Directions: Sketch the outline of a rabbit’s head, including ears, on one side of the bottle, leaving the bottom three inches of the bottle free. Carefully cut the bottle around the lines drawn and cut the circumference of the bottom half of the bottle, creating two pieces: the head of the bunny (including the ears), and the planter portion of the planter, the bottom portion of the bottle. Next, paint the entire exterior of the cut-out bottle with teal or pink paint. Let dry. Sketch out the rabbit’s face, including ovals for the ears, eyes, whiskers, heart-shaped nose, and mouth. Paint the inner ears and nose pink, white or teal, or any color that contrasts with the overall color of the rabbit. Draw on whiskers, nose (when dried), and eyes with a sharpie. Let dry, then plant selected flora. Your hoppy planter is ready to celebrate the holiday!

I hope you enjoy making these crafts! Even if your house is already chock-full of Easter decorations, these planters can make great gifts for loved ones who lack Easter cheer. Who knows? Maybe your rabbit sentinels in your teacup planter will do so well at hiding an Easter egg that your egg will stay hidden until next year when candy has expired, but the festivities continue with your thriving plant. In any case, I hope you have fun with these crafts, dear reader. Have a happy Easter!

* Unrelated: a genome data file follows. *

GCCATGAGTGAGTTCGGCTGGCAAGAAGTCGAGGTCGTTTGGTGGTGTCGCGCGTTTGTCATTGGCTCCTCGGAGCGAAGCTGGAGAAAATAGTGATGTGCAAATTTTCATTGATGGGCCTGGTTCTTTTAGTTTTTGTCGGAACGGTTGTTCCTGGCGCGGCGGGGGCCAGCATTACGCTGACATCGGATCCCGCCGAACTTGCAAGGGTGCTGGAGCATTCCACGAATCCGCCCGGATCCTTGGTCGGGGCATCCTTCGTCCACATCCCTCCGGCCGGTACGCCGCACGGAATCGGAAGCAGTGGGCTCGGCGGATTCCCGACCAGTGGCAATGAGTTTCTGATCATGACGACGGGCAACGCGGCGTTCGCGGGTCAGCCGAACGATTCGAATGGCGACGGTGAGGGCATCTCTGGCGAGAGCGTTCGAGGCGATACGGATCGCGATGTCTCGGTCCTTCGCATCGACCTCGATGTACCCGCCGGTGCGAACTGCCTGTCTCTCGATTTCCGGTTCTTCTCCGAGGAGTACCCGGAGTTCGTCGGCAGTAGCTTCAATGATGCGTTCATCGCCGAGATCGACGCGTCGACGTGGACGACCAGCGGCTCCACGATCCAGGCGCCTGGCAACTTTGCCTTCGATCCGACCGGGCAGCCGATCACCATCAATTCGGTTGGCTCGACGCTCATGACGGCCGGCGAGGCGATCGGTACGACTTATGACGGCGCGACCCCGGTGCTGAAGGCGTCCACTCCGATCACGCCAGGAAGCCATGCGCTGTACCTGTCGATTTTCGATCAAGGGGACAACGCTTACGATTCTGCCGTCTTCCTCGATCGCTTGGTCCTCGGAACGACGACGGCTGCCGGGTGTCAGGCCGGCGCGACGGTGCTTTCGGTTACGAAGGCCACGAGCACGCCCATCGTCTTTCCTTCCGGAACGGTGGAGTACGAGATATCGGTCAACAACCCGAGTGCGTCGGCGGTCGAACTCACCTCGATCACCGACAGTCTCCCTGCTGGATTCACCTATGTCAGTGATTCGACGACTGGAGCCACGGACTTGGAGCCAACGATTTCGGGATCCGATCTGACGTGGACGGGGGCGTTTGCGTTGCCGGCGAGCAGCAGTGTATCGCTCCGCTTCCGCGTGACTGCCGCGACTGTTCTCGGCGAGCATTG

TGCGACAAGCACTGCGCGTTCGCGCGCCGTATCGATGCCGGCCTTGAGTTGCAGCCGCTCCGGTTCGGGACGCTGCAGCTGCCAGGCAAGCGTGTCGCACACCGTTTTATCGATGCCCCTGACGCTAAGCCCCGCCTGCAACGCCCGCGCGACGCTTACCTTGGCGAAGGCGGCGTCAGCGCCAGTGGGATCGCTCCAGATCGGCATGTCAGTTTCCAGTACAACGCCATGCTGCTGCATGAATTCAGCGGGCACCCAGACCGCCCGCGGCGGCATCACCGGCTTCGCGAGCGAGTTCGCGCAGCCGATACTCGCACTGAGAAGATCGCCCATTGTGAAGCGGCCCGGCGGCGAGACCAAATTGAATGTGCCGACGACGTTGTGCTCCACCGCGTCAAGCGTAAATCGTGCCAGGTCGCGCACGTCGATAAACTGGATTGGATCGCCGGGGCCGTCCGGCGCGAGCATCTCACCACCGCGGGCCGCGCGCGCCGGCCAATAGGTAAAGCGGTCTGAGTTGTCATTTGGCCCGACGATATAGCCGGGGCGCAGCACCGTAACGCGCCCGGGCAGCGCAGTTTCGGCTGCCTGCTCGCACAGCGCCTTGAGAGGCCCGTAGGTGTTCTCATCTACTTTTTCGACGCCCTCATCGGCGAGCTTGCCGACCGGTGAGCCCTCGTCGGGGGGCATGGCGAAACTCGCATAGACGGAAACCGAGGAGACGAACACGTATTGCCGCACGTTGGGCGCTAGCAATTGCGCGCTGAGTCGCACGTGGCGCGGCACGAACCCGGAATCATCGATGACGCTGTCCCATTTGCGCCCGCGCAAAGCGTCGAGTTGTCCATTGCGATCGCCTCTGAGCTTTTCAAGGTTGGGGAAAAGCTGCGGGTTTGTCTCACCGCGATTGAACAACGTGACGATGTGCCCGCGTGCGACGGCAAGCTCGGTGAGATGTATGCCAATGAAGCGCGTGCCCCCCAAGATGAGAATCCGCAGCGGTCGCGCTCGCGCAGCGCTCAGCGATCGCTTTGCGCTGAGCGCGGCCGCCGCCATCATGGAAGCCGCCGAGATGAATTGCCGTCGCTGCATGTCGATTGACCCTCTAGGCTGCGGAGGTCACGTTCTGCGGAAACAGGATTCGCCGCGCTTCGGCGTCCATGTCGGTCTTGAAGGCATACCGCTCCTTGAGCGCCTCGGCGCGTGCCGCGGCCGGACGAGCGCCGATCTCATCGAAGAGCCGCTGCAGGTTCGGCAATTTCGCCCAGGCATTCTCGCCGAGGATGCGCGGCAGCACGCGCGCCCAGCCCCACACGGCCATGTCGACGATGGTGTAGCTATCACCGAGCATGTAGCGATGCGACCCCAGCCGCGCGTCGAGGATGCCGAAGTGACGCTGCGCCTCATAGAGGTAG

Want more photos of this article’s crafts? Look for the crazyplantladybanner profile on Instagram.

Finally, come show Catoctin High school some support by coming to see a show! This year’s theater production, State Fair, is accompanied by a miniature carnival. Bring the whole family for a grand night of fun, amusement, and singing! Performances will be held on April 8 and April 9. Can’t wait to see you there!

Credit to We Know Stuff, Flowerups, Leafy Place, Petal Republic, Good Succulents, Urban Succulents, and Crystal Allen from Hello Creative Family. Additional shout-out to my editor, Ava Morlier, and the Banner editors!

  by Ana Morlier, The Crazy Plant Lady

“Helping You Find Plants That Work”

Happy February, everyone! Finally, a month with an exciting holiday—Valentine’s Day—is upon us. I’m sure other columns in the Banner have helped you get an idea of how you want to celebrate this holiday, from setting up the perfect meal to the perfect date! Now, it’s my turn to help you with the gifting aspect of the holiday. Here are three Valentine’s Day plant crafts. These witty and elegant crafts will have your loved ones saying, “I do (love you and your crafting skills)!”